The spicy meat combined with the eggplant, onions, and peppers blew me away. But it was their walnut-and-eggplant sauce that took the cake for me. It was almost like a nutty, creamy chimichurri! The food I ate at Kusika Restaurant was some of the best I had in the Kakheti region. It was everything I’d come to love about Georgian cuisine and then some. Make time in your day to eat there. It’s among my top things to do in Kakheti, Georgia for a reason!
Kusika Restaurant & Hotel
Vahtang Gorgasali 15
As I mentioned earlier, Signagi is just a hop, skip, and a jump from the famed Alazani Valley. Wine lovers visiting Georgia simply cannot miss this area, which is home to the country’s largest winery, Winery Khareba. It’s easily one of the top things to do in Kakheti, Georgia, for sure. The winery owns numerous other wineries and vineyards around the country. They also grow 25 varieties of organic grapes.
As you might expect, they offer tours at varying prices depending on which types of wines you’d like to try and how many glasses you’d like. As you move through the winery, you’ll get to see the 26,000 bottles stored in their cellar, their massive 225-liter French oak barrels, and subterranean tasting rooms.
The tasting I went with included some bread and cheese with the winery’s own grapeseed oil. They paired nicely with the dry and light Monastery Qvevri Kisi and the robust Khareba Khikhvi. But my favorites were the Khareba Saperavi 2017 and the Monastery Saperavi Dry Red, which was like a strong and bold syrah.
In the city of Telavi is a small, family-owned winery called Bardanshvili’s Marani. It has the rustic look and feel of a family farm. They have grapevines that are over eighty years old, as well as chickens running around the property. It’s run by an incredibly hospitable gentleman who couldn’t wait to let me try his wines!
Next to their vines, you’ll find the room housing their kvevri, the underground clay pots used in traditional Georgian wine-making. They were put there over 100 years ago, and the house and farm were built around them. After the wine ferments in the kvevri for six months, it’s then transferred to their stainless steel tanks.
Their Rkatsiteli dry white wine was a light and dry wine that’s actually the most common white wine in Georgia. I enjoyed the Italian farmhouse feel of the Kisi amber wine. I also liked their young rose and their strong 70% chacha!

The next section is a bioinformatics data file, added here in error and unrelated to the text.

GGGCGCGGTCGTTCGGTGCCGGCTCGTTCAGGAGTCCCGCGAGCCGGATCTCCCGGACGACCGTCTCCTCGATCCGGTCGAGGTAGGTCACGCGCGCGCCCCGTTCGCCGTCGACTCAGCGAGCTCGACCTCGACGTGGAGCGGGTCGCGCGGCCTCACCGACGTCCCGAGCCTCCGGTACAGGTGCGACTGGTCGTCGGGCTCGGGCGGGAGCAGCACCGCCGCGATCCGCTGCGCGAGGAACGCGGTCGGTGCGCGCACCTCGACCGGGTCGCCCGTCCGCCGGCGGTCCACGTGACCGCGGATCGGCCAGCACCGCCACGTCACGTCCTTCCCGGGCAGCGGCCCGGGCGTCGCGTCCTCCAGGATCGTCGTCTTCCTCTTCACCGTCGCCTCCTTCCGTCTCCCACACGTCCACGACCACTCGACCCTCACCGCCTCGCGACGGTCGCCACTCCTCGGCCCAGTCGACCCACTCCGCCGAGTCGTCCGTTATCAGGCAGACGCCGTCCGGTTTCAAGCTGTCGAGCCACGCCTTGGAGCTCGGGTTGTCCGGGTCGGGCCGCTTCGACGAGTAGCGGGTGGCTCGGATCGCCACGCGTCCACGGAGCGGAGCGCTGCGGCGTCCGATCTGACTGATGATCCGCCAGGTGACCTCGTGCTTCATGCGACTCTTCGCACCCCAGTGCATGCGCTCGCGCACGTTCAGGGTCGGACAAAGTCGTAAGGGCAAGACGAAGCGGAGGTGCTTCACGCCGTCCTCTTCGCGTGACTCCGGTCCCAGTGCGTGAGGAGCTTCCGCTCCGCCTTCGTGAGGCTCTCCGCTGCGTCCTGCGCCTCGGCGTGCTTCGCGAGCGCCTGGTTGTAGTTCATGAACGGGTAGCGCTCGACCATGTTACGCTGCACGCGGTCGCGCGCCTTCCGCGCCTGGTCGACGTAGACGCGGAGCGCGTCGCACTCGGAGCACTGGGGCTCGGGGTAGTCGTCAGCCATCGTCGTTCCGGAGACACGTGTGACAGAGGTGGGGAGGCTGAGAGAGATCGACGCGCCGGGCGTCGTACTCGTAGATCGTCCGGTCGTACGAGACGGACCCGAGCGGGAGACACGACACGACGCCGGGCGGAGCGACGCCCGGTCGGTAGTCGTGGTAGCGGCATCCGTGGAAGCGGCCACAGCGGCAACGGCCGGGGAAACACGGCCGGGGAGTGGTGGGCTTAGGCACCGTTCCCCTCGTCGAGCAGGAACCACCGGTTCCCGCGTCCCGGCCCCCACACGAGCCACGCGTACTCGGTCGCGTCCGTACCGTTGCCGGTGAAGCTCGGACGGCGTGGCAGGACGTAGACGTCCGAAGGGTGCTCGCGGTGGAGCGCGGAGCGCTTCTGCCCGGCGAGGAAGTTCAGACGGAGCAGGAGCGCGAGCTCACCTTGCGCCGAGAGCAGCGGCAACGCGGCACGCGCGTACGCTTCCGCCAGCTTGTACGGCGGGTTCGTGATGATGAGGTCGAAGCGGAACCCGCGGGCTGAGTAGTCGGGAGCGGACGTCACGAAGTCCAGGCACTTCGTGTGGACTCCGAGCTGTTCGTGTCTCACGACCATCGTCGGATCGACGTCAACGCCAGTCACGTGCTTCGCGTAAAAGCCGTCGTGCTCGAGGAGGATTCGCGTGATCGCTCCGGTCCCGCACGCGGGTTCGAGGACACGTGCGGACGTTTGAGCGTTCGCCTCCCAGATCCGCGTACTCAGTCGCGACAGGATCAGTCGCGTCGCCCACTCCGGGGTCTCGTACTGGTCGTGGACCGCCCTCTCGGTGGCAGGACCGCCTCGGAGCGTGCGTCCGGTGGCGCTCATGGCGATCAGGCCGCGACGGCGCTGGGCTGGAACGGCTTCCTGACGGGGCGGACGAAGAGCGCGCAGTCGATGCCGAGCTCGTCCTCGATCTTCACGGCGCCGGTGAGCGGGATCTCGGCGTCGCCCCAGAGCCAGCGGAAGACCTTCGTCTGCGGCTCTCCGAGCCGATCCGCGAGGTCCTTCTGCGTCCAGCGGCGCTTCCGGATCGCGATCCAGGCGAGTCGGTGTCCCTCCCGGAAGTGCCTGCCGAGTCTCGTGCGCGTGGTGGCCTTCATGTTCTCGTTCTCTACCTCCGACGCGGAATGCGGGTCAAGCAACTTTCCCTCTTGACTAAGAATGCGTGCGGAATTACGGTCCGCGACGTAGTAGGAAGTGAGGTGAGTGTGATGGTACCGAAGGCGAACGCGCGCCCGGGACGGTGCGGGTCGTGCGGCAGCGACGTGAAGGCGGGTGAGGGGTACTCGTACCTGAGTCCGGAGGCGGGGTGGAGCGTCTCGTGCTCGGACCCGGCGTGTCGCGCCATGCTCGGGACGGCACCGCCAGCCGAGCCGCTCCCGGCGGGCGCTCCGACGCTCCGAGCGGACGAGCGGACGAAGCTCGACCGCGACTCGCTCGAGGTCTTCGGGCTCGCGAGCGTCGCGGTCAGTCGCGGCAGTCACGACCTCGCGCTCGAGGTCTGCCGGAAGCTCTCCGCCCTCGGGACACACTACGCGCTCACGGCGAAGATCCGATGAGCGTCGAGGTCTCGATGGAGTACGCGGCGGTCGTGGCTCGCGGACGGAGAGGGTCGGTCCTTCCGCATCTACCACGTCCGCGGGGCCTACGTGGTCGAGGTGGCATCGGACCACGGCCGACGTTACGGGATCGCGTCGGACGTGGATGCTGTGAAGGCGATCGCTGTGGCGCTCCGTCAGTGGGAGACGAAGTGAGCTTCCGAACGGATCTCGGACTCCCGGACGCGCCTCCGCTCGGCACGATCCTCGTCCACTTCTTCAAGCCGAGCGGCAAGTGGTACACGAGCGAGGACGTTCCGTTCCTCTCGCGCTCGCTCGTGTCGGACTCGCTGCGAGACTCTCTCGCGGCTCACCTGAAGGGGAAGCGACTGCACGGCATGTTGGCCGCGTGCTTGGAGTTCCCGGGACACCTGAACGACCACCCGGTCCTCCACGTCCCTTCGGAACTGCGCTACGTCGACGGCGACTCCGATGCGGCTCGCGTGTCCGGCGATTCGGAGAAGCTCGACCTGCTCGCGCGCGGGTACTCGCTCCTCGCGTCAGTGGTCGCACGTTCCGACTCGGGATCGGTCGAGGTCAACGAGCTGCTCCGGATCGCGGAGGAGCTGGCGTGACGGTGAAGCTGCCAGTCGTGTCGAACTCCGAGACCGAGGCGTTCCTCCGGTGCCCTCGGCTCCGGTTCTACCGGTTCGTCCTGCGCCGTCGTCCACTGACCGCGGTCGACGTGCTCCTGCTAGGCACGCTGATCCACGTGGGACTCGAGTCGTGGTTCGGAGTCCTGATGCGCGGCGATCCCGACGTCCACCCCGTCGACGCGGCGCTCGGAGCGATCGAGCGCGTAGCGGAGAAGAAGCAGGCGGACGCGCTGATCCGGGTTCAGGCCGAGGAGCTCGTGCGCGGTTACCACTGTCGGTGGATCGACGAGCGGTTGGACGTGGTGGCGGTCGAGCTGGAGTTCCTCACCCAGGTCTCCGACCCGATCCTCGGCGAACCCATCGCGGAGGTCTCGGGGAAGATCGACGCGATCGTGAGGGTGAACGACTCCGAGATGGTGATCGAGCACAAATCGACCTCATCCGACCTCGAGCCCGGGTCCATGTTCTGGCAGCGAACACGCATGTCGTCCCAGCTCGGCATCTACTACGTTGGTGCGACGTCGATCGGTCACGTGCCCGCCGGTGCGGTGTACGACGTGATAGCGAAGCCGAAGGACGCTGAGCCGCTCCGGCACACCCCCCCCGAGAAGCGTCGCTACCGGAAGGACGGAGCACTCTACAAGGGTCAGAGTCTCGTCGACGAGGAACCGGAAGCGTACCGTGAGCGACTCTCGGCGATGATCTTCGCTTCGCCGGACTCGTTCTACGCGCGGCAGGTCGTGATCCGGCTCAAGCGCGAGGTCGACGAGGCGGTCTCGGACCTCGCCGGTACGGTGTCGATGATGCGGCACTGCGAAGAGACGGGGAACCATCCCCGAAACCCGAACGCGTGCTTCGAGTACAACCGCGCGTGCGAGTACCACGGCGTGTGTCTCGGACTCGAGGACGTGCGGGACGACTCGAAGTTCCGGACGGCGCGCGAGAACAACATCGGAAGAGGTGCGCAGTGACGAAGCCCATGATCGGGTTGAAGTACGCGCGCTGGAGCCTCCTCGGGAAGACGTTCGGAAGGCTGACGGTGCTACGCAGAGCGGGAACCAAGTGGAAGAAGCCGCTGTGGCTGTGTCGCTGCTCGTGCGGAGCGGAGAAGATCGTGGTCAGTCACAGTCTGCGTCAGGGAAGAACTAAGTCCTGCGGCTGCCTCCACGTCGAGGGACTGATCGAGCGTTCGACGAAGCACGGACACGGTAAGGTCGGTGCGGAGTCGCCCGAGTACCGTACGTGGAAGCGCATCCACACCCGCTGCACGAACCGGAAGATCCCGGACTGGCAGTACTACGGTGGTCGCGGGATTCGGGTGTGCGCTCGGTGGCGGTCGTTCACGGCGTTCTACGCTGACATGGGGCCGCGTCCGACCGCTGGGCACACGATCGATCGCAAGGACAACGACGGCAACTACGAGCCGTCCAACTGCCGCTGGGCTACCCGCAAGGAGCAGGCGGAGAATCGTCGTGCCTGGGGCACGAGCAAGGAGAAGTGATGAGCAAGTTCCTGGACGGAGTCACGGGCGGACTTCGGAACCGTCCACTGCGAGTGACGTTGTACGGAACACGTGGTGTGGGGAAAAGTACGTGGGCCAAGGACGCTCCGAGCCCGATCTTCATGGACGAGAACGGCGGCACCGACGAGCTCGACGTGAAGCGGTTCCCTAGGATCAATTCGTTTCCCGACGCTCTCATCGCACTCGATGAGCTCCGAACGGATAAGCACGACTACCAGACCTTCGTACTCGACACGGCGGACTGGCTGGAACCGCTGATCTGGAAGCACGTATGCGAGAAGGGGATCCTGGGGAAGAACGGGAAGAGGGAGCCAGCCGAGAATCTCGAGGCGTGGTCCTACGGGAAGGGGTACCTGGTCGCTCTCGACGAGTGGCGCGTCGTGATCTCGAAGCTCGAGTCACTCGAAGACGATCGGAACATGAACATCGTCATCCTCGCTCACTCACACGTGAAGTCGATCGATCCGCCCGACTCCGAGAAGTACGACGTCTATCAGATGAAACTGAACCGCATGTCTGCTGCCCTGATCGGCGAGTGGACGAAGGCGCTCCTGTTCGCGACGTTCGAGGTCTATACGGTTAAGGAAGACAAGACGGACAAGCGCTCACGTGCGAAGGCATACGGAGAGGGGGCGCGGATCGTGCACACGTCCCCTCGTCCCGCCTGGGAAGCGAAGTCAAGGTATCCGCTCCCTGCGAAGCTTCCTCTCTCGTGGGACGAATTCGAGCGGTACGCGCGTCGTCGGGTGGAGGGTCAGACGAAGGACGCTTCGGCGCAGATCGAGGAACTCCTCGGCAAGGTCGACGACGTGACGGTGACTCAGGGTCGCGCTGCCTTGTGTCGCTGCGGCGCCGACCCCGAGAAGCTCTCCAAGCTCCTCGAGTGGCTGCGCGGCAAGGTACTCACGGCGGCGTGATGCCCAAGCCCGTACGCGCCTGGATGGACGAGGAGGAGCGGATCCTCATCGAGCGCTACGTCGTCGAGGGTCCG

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If you’re looking for another small, family-owned winery in the Telavi area, I highly suggest Marani Milorauli. Visiting the tiny wineries in the area are among the best things to do in Kakheti, as they’re a massive part of the culture in Georgia.
Marani Milorauli is a bit more modern, and includes as small guesthouse. Their qvevri room also has a newer, more refined look, as it was built in 2015. They bottle and make eight different wines, made from various European grapes using Georgian technology. I loved their fruity and juicy Khikhvi white wine and delicious Saperavi red. They were excellent!
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Telavi 2200, Georgia
If you’re looking for a warm, homey accommodation with an eclectic vibe, there’s no better spot than Qilimcha’s Guesthouse in Telavi. This funky guesthouse features four rooms and a wonderful rooftop terrace, but the real draws are the staff and decor.
Run by a lovely couple named Nino and Gocha, the guesthouse’s lobby is one of the most interesting I’ve ever seen. It’s bright and vibrant, and loaded with lots of unique, vintage trinkets like vinyl albums, musical instruments, gourds, old cameras, and more.
You’ll find more of Gocha’s whimsical decor throughout the guesthouse. The bedrooms are minimalistic and comfortable. Mine contained a queen-sized bed and a twin bed.
The food prepared by the owners is nothing short of spectacular. Their cheesy corn fritters, known as mchadi, are fantastic. I also loved their roasted potatoes with dill, their sweet and savory chicken with plum sauce, buttery trout, and corn on the cob.